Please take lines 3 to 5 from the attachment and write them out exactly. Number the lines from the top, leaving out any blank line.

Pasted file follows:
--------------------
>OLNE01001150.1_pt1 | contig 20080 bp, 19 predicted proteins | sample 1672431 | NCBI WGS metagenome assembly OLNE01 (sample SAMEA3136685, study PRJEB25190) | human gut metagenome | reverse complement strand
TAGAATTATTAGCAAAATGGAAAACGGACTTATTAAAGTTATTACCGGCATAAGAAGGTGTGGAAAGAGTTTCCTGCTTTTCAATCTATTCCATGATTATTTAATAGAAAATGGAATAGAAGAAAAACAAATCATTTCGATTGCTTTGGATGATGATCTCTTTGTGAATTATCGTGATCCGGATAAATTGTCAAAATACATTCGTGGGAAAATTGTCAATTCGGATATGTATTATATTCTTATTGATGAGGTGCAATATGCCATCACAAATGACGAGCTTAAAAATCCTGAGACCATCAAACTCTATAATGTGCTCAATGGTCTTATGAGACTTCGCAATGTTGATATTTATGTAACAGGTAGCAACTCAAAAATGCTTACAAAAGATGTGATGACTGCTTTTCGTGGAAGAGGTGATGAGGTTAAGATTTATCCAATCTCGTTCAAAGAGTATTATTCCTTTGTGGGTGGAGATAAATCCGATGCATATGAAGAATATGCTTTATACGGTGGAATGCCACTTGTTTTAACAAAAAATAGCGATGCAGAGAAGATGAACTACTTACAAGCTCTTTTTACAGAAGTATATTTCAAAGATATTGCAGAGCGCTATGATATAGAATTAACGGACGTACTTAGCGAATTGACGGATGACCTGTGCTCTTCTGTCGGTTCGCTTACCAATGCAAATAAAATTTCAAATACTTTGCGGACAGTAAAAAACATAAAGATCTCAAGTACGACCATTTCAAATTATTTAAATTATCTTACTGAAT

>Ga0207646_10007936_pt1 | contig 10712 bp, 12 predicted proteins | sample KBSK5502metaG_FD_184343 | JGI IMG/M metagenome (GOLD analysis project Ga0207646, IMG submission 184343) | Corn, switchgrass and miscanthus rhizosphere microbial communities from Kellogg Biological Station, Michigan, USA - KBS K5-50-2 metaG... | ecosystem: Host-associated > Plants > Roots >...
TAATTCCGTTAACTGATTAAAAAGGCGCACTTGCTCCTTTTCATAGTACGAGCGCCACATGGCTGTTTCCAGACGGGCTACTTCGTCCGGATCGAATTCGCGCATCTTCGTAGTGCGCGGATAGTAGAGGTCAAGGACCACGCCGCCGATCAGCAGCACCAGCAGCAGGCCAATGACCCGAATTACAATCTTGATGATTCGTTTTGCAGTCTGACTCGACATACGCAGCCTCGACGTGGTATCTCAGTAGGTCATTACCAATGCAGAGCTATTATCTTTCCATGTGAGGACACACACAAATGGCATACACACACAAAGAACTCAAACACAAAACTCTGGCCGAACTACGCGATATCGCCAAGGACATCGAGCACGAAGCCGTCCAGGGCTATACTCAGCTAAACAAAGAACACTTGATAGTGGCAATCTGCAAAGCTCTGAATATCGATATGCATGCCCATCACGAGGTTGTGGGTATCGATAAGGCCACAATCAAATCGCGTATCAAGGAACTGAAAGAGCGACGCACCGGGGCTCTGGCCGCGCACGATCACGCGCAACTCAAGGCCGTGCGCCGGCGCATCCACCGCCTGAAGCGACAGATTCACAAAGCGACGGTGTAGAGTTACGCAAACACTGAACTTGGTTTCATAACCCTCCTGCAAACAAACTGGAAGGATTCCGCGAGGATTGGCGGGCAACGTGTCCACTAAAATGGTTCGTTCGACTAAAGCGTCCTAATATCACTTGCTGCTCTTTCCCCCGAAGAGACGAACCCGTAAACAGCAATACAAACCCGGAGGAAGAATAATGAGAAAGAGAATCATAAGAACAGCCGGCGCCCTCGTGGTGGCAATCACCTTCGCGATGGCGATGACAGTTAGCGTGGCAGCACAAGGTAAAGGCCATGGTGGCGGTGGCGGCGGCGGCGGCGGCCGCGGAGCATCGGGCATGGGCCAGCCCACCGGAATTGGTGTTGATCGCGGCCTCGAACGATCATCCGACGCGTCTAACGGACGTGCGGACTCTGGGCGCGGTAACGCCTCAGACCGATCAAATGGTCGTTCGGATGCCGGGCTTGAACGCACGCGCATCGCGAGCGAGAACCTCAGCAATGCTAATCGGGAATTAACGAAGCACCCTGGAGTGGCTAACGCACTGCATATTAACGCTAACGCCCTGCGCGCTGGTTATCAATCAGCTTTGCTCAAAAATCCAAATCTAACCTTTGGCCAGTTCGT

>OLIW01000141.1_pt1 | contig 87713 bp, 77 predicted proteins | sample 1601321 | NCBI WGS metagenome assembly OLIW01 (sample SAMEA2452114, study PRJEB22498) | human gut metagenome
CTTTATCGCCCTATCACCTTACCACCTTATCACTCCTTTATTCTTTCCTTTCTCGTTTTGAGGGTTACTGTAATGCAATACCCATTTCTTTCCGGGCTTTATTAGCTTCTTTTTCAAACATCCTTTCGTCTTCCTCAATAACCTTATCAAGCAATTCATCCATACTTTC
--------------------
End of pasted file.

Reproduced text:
>Ga0207646_10007936_pt1 | contig 10712 bp, 12 predicted proteins | sample KBSK5502metaG_FD_184343 | JGI IMG/M metagenome (GOLD analysis project Ga0207646, IMG submission 184343) | Corn, switchgrass and miscanthus rhizosphere microbial communities from Kellogg Biological Station, Michigan, USA - KBS K5-50-2 metaG... | ecosystem: Host-associated > Plants > Roots >...
TAATTCCGTTAACTGATTAAAAAGGCGCACTTGCTCCTTTTCATAGTACGAGCGCCACATGGCTGTTTCCAGACGGGCTACTTCGTCCGGATCGAATTCGCGCATCTTCGTAGTGCGCGGATAGTAGAGGTCAAGGACCACGCCGCCGATCAGCAGCACCAGCAGCAGGCCAATGACCCGAATTACAATCTTGATGATTCGTTTTGCAGTCTGACTCGACATACGCAGCCTCGACGTGGTATCTCAGTAGGTCATTACCAATGCAGAGCTATTATCTTTCCATGTGAGGACACACACAAATGGCATACACACACAAAGAACTCAAACACAAAACTCTGGCCGAACTACGCGATATCGCCAAGGACATCGAGCACGAAGCCGTCCAGGGCTATACTCAGCTAAACAAAGAACACTTGATAGTGGCAATCTGCAAAGCTCTGAATATCGATATGCATGCCCATCACGAGGTTGTGGGTATCGATAAGGCCACAATCAAATCGCGTATCAAGGAACTGAAAGAGCGACGCACCGGGGCTCTGGCCGCGCACGATCACGCGCAACTCAAGGCCGTGCGCCGGCGCATCCACCGCCTGAAGCGACAGATTCACAAAGCGACGGTGTAGAGTTACGCAAACACTGAACTTGGTTTCATAACCCTCCTGCAAACAAACTGGAAGGATTCCGCGAGGATTGGCGGGCAACGTGTCCACTAAAATGGTTCGTTCGACTAAAGCGTCCTAATATCACTTGCTGCTCTTTCCCCCGAAGAGACGAACCCGTAAACAGCAATACAAACCCGGAGGAAGAATAATGAGAAAGAGAATCATAAGAACAGCCGGCGCCCTCGTGGTGGCAATCACCTTCGCGATGGCGATGACAGTTAGCGTGGCAGCACAAGGTAAAGGCCATGGTGGCGGTGGCGGCGGCGGCGGCGGCCGCGGAGCATCGGGCATGGGCCAGCCCACCGGAATTGGTGTTGATCGCGGCCTCGAACGATCATCCGACGCGTCTAACGGACGTGCGGACTCTGGGCGCGGTAACGCCTCAGACCGATCAAATGGTCGTTCGGATGCCGGGCTTGAACGCACGCGCATCGCGAGCGAGAACCTCAGCAATGCTAATCGGGAATTAACGAAGCACCCTGGAGTGGCTAACGCACTGCATATTAACGCTAACGCCCTGCGCGCTGGTTATCAATCAGCTTTGCTCAAAAATCCAAATCTAACCTTTGGCCAGTTCGT

>OLIW01000141.1_pt1 | contig 87713 bp, 77 predicted proteins | sample 1601321 | NCBI WGS metagenome assembly OLIW01 (sample SAMEA2452114, study PRJEB22498) | human gut metagenome